Surficial Geologic Maps

Surficial geologic maps show the type and distribution of deposits on the earth’s surface that lie on top of the bedrock.  These deposits are typically unconsolidated sediments (not cemented into rock) comprised of gravel, sand, silt and clay in various mixtures. Massachusetts was completely covered by a continental glacier 14,000 to 20,000 years ago. This event left behind a blanket of unconsolidated surficial material. Some of the material left behind is glacial till (a thick heterogeneous mixture of gravel, sand, silt and clay). Other sediments were deposited by meltwater streams as alluvium (thick deposits of sand and gravel) or deposited in temporary lakes as fine-grained lacustrine sediments. In some areas, thick deposits of windblown sand (sand dunes) or silt (loess) were deposited.  Surficial geologic maps show the horizontal arrangement of these materials. This information is critical to knowing where our important aquifers, recharge areas and sand and gravel resources are located.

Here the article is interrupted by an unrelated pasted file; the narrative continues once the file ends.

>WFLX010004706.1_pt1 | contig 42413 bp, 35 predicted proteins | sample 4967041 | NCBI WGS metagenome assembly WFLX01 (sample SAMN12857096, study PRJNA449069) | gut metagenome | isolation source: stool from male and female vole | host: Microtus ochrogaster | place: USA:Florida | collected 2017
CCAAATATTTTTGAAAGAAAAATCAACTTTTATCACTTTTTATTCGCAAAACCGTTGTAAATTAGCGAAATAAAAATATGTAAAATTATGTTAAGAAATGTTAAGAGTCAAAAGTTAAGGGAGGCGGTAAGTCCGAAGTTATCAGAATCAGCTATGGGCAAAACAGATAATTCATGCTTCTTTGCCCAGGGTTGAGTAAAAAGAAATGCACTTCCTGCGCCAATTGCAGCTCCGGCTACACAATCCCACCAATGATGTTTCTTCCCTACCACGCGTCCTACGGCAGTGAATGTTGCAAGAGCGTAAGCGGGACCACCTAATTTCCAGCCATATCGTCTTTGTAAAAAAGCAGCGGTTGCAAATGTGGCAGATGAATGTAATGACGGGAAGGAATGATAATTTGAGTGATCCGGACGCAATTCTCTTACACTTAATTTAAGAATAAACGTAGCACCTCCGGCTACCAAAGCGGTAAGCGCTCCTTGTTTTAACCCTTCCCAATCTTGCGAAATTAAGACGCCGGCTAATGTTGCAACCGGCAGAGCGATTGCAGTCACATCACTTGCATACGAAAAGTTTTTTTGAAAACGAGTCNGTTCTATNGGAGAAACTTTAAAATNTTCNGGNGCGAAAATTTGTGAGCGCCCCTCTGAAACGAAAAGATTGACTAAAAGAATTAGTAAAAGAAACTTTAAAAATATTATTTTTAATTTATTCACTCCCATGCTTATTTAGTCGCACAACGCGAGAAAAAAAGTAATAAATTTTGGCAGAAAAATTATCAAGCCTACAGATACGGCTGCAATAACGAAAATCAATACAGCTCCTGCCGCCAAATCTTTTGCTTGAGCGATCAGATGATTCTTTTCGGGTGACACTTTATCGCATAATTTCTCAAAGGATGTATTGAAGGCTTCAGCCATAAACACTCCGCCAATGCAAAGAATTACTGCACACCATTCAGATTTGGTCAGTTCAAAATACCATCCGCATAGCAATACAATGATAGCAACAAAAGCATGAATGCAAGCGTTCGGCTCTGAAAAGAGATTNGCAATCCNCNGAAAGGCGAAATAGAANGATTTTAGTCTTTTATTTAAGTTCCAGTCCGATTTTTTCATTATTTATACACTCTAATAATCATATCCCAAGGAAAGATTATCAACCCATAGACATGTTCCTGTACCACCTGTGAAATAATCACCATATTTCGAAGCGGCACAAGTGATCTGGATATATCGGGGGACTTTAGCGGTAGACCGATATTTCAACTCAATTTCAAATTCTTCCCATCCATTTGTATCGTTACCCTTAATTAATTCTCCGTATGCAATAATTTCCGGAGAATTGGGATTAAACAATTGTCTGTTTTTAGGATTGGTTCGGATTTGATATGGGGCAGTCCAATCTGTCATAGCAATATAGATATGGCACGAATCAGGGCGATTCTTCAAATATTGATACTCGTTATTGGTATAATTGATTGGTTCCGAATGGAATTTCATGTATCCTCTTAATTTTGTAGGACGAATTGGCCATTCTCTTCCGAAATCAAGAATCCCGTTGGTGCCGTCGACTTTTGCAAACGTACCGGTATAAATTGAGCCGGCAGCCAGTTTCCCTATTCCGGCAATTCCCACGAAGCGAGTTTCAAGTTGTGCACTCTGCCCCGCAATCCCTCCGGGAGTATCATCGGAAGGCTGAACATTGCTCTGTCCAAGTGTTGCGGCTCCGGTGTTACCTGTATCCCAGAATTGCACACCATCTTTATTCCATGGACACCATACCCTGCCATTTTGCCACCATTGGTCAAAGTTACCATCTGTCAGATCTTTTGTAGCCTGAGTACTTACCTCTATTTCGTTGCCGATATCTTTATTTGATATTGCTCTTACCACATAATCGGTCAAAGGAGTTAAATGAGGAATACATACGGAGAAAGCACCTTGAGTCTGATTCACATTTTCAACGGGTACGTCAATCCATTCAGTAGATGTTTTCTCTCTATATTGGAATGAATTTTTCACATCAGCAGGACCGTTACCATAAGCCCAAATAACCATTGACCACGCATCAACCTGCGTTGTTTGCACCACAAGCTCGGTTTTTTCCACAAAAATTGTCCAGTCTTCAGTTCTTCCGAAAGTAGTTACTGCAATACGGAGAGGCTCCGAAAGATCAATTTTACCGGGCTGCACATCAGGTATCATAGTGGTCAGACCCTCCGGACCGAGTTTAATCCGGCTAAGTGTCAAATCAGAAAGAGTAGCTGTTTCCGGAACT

Below is an example surficial geologic map of the Northfield quadrangle (Massachusetts, New Hampshire, Vermont). Clicking on a particular zone of the map will pop up a zoomed-in view of that zone in a new browser window. When reconstructed, the whole image is 2924x2455 pixels in size, or approximately 41” x 34” in real life at 72 dpi.

Surficial geologic map of the Northfield Quadrangle, Massachusetts, New Hampshire, and Vermont Cross-sections and Map Title Legend and References Introduction and Discussion Map and Scale


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webpage last updated 7/2006